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Lesson 3 Configuring a network interface
Objective Use netcfg to configure a network interface.

Configuring Network Interface during Linux Network Integration

Question: Has the command netcfg been deprecated in Red Hat Linux?
Yes, the netcfg command has been deprecated in Red Hat Enterprise Linux 8 and later versions. It was replaced by the NetworkManager service, which provides a more modern and flexible way to manage network connections. The netcfg command was a legacy command that was used to configure network interfaces in Red Hat Linux. It was based on the ifconfig command and used a text-based interface to configure the network settings. However, the netcfg command was not very flexible and did not support many of the features of modern network interfaces.
The NetworkManager service is a more modern and flexible way to manage network connections. It uses a graphical user interface (GUI) or command-line interface (CLI) to configure the network settings. NetworkManager also supports many features that are not available in the netcfg command, such as automatic network detection and configuration, VPN support, and network bonding.
If you are using Red Hat Enterprise Linux 8 or later, you should use the NetworkManager service to configure your network connections. The netcfg command is still available, but it is no longer supported and should not be used.
Here are some of the benefits of using NetworkManager:
  1. It is more flexible and supports more features than the netcfg command.
  2. It is easier to use, with a graphical user interface or command-line interface.
  3. It is more reliable and stable.
  4. It is more secure.
If you are still using the netcfg command, I recommend that you switch to using NetworkManager. It is the preferred way to manage network connections in Red Hat Enterprise Linux 8 and later versions.

IP Address, Netmask and Gateway

Once you know the IP address, netmask, and gateway, configuration is as simple as filling out a form. netcfg, the utility you use to set these parameters, makes this an easy process.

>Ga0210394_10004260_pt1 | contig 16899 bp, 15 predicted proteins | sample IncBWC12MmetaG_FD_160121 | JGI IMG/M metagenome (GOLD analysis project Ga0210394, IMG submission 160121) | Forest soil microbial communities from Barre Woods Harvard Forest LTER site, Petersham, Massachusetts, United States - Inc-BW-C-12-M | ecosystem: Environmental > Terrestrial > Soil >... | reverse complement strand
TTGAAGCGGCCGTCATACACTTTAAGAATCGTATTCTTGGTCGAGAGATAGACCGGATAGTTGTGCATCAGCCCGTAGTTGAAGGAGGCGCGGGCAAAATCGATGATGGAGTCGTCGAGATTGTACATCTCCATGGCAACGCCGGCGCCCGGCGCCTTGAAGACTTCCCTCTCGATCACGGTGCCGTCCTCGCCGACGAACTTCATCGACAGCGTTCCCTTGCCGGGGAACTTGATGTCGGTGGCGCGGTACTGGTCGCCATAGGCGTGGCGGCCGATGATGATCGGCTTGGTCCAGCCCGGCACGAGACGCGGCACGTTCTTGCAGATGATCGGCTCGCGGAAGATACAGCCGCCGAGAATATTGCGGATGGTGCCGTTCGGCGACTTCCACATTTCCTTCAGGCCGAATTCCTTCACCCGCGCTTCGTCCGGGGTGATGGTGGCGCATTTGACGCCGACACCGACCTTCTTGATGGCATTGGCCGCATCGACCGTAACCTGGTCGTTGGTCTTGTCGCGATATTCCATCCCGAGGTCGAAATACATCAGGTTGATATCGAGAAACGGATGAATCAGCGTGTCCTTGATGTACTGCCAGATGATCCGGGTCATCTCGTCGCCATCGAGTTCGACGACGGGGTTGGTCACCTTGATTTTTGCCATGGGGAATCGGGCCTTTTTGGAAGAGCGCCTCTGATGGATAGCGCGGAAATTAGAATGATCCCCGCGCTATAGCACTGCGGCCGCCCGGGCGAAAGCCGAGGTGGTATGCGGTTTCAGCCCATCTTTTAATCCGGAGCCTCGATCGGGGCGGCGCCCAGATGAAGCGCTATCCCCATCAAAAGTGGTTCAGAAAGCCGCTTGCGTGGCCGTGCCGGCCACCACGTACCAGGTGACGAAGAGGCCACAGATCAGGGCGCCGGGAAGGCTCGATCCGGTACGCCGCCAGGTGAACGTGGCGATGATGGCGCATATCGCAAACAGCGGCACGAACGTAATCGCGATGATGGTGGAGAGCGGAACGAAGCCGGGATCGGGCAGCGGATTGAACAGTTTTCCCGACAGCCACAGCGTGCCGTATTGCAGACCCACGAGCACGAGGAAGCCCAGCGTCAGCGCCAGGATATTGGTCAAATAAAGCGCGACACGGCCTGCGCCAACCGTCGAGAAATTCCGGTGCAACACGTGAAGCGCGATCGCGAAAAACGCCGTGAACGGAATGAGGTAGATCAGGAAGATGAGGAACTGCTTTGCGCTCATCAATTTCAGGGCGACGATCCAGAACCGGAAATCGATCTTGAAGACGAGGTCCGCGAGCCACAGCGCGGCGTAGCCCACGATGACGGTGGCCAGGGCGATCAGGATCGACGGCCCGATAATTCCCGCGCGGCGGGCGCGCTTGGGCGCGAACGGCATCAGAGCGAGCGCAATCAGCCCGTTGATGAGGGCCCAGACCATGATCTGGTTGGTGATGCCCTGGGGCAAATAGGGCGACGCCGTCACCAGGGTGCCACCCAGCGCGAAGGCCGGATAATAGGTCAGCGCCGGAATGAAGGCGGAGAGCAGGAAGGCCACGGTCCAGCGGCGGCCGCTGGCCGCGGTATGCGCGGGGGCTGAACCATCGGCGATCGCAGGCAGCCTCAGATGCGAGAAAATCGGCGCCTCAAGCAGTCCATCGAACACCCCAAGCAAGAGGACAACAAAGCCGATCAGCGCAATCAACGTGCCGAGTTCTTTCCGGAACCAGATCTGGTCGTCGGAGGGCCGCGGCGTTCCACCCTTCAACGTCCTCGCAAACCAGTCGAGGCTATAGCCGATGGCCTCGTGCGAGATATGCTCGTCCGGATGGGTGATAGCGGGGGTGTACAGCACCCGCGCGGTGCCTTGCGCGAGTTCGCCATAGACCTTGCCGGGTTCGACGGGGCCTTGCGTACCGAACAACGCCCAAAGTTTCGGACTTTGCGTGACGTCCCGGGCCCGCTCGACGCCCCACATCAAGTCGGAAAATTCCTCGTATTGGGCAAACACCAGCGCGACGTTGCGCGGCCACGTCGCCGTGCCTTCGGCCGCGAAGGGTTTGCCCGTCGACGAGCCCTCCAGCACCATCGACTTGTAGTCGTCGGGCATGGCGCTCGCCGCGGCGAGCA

An important Distinction

IP addresses label network interfaces, not the entire host on which the interface device sits. A single host may have many interfaces that allow it to use different subnets and even facilitate communication among the many connected subnets. For instance, your subnet gateway needs at least two interfaces: one into subnet and one out of subnet.
The following paragraph discusses how to set up an Ethernet network interface.

Configure Ethernet Connection
In this Simulation, you saw how to configure a static IP interface. If your subnet uses DHCP or BOOTP, simply indicate this with the Interface configuration protocol drop-down menu. You will probably want to set the interface to start at boot time, just as you do for the static interface. When you use DHCP or BOOTP, the remainder of the information is set dynamically each time you enable the interface.
In the next lesson, you will learn how to enable and disable network interfaces.

I am using netcfg to configure two interfaces in my archlinux VM. In VirtualBox I have set two active interfaces. The first (eth0) is the NAT interface to provide the VM with Internet access. The second (eth1) is a host-only network so I can access the VM directly from the host. I have tried to configure eth0 with dhcp since it doesnt matter what IP-address it gets from the NAT. And I have tried to configure eth1 with a static IP in the host-only network.
Everything seems to work fine, but here is the thing. If I activate the eth1 interface (host-only) I am able to ping it from the host (as expected), but if I then enable the eth0 interface (nat) I am not able to access the Internet (tried to ping But, if I then disable eth1, eth0 suddenly works fine. Long story short: The NAT interface wont work simultaneously with the host-only interface. The host-only interface seem to always work.
It is because of this I thought the problem existed in the configuration of eth1, since it obviously hindered eth0 to work properly. The configurations are very simplistic, but I have been unsuccessfull to identify the error.

Configuration of eth0 (nat)

DESCRIPTION="DHCP (NAT for Internet access"

Configuration of eth1 (host-only)
DESCRIPTION="Static IP (development)"